But that's when it got surreal.

Kapunan said that Chua, known for his computer skills, was the person who allegedly uploaded the video on the Internet.1

This statement puzzled me, because you obviously don't have to have above-average technical knowledge in order to upload videos to the Internet. Speaking as a writer, I felt that you could leave out all mention of the computer skills and simply state that the man was the one who uploaded the stuff. I'm not sure if this strange slip of the tongue could be attributed to Kapunan the lawyer or Clapano the reporter, but it struck me as out of place here.

Kapunan said when Kho and Belo broke up some two years ago, Belo asked Chua to get Kho’s computer and retrieve the videos from the hard drive.

Kapunan stressed Belo merely wanted to erase sexual encounters with Kho.1

Wait, so he was asked to remove the videos from the guy's computer? That just... raises so many questions — such as, why didn't she just ask her (former) lover to remove the videos himself? (I mean, it was his computer, after all.) For that matter, does this imply that our erstwhile suspect knew where the videos were located? That's a bit... icky, no matter how you want to look at it.

But Belo, according to Kapunan, was told by Chua that he gave the task of retrieving the videos to another computer technician.

Kapunan also clarified that her client was not even aware that his computer was taken from his home.1

And this made even far less sense. So a friend asks you to remove some very private and racy videos that are in your ex-lover and mutual acquaintance's computer. What do you do then? You remove it from the guy's home, take it to an anonymous technician outside, and get him to find the stuff. This is... brilliant, really. It's the only way I can possibly describe it.

It raised another question, though: Why on earth would you take the computer to an outside resource just to remove a bunch of videos that are inside? The last time I checked, you could just get in there yourself, find the files, punch the Delete button a few times, and then empty the Trash / Recycle Bin. I mean, we are assuming that the "expert" had access to the computer itself, or could at least find a way to get in.

I must also point out that Clapano cites Kapunan in virtually every line here — most likely this exchange was taken directly from the interview; the Star's reporter probably isn't injecting speculation at any point. That just makes things stranger, in my opinion.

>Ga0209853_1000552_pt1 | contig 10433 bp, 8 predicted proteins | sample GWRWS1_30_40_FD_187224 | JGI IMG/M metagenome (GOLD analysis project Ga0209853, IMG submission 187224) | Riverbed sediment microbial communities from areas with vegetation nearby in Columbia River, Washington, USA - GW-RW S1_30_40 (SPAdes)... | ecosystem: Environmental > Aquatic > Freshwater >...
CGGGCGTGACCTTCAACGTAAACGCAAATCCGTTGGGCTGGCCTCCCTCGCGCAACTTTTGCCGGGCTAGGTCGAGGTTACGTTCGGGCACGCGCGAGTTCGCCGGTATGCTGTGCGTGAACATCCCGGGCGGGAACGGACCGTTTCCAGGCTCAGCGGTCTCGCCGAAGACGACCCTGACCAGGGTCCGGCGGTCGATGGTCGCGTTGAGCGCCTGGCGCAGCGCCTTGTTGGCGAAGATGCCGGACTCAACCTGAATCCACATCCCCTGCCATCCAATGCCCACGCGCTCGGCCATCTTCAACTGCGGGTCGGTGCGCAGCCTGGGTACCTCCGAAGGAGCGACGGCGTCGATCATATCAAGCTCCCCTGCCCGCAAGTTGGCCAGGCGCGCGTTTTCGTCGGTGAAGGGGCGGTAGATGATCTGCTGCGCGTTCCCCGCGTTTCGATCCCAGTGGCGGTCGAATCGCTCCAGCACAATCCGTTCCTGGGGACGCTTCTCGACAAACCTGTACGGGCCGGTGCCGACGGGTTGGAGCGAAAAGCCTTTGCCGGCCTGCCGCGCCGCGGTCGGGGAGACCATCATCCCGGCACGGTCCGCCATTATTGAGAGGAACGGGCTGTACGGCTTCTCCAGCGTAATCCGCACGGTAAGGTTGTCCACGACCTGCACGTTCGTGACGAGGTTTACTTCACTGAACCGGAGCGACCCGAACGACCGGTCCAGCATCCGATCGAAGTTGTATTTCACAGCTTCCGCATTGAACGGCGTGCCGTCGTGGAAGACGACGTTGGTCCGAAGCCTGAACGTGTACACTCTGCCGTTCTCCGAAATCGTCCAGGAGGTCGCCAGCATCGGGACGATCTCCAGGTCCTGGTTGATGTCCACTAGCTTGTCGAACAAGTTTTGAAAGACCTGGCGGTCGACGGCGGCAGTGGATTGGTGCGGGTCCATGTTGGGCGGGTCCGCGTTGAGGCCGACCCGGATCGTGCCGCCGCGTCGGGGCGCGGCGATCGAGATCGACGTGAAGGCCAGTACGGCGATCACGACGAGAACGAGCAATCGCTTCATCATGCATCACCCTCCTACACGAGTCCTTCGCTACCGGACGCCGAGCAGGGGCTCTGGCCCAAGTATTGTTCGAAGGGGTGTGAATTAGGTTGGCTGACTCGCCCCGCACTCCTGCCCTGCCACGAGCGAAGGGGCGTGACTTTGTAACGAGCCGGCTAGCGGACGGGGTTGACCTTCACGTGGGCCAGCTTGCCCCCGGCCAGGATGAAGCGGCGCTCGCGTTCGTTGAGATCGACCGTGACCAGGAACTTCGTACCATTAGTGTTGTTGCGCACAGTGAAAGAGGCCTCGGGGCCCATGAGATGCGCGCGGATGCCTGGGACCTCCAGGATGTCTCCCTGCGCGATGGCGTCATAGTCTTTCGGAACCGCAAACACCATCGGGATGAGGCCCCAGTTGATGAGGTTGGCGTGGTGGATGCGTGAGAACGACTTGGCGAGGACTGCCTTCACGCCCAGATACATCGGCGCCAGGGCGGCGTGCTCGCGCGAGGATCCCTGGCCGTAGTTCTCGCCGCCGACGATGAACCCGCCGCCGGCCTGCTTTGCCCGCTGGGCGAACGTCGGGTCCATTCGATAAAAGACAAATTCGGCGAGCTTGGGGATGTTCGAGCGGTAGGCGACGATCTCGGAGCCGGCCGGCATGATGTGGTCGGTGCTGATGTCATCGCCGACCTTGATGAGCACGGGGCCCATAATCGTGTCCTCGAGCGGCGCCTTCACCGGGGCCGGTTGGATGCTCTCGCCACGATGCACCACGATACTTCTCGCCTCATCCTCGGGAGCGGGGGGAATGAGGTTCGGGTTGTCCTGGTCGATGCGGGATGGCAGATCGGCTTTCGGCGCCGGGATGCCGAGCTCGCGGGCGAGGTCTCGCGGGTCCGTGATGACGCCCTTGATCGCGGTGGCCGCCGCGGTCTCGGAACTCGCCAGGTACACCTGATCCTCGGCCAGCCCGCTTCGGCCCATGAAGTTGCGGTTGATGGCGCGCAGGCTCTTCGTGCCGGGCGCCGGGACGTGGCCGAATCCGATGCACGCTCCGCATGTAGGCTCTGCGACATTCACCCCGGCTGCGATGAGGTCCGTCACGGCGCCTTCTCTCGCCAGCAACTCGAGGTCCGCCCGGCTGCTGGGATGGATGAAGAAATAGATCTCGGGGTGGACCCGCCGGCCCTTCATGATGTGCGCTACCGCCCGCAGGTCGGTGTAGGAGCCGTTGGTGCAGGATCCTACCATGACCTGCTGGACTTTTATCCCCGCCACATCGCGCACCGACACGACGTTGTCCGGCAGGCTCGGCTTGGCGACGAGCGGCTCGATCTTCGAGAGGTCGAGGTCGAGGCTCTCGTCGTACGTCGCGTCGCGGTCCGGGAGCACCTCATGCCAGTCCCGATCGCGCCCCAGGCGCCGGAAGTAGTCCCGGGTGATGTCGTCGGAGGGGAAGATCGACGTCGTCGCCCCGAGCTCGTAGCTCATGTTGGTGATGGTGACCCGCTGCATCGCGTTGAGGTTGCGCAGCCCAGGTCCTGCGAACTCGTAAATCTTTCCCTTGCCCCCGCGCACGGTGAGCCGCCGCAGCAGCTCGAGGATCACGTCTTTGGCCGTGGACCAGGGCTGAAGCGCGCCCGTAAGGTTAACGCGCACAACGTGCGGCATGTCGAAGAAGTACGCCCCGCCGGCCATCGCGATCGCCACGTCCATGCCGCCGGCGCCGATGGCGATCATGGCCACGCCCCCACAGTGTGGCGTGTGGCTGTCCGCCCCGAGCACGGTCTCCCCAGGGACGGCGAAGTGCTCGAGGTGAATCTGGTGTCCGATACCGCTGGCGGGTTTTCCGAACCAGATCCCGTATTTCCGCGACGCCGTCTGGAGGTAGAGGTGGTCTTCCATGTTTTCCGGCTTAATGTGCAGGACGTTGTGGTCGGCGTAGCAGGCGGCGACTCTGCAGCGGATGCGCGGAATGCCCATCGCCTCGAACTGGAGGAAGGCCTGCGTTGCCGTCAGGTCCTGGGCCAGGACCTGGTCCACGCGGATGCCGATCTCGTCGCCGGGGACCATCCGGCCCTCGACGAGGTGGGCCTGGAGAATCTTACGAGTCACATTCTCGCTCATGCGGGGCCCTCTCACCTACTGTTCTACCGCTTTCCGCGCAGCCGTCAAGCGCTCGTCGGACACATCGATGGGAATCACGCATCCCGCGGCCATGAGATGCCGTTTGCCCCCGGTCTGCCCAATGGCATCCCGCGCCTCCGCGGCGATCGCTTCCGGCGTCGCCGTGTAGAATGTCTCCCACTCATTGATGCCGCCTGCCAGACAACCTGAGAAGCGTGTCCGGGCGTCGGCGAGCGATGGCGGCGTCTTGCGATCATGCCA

Fortunately, Belo's lawyer had a ready explanation for that:

Kapunan said the files in Kho’s computer had a complicated encrypting system, making it difficult to access.

This prompted Belo to ask Chua, whom she trusted, to retrieve the files.1

That bold text is most definitely mine. The computer had a complicated encrypting system? Really, now? Like what, a username-and-password requirement?

Visions of science fiction just swam through my head at that point, and I began to laugh. I imagined the young man organizing his videos into a single folder, then running some incredibly-complicated program that would do nothing but translate those videos into incomprehensible dots and bytes. The image didn't fit at all. The psychology didn't fit at all. And darn it, if I had software like that, I could probably make a financial killing on the international celebrity market.

I'm not sure as to who was the source of the unexpected comedy here: Either our noble dermatologist has no idea how a computer works, or our esteemed lawyer has no idea what she's talking about. Or maybe they were trying to simplify the explanation for greater public consumption — I don't know, but the result was an absurd summary in a serious news article, and I couldn't help but laugh at it.

I do also wonder if the mutual friend, the so-called "man with computer skills" who suddenly finds himself at the center of the issue, is still around. I wonder how he felt when he was asked to intervene in the middle of something that didn't demand his involvement. I wonder if he knows that he was asked to perform a relatively simple computer-related operation (Find videos. Delete videos. Have lunch.), and that he somehow screwed that up completely.

Above all, however, I wonder if the total explanation above makes sense as a whole. I mean, it starts out fine, but then it starts piling the blame on a Mr. Eric Chua and his l33t skillz to find an outside technician. It's no better than a wild story for me, fresh with little touches of speculation and exaggeration, and it entertained me greatly this morning.

After all, isn't that what the news is for?

Tamano, meanwhile, said Belo cannot be blamed for her effort to retrieve the racy videos.

“The biggest victim here is Dr. Belo. She and Hayden had a consensual agreement. The video was taken, but they agreed that after watching it they would delete it. I think she felt there is a breach of agreement,” Tamano said.1

1 Clapano, JR. (2009, May 24). Belo's lawyer bares P4-million extort try. The Philippine Star. Retrieved from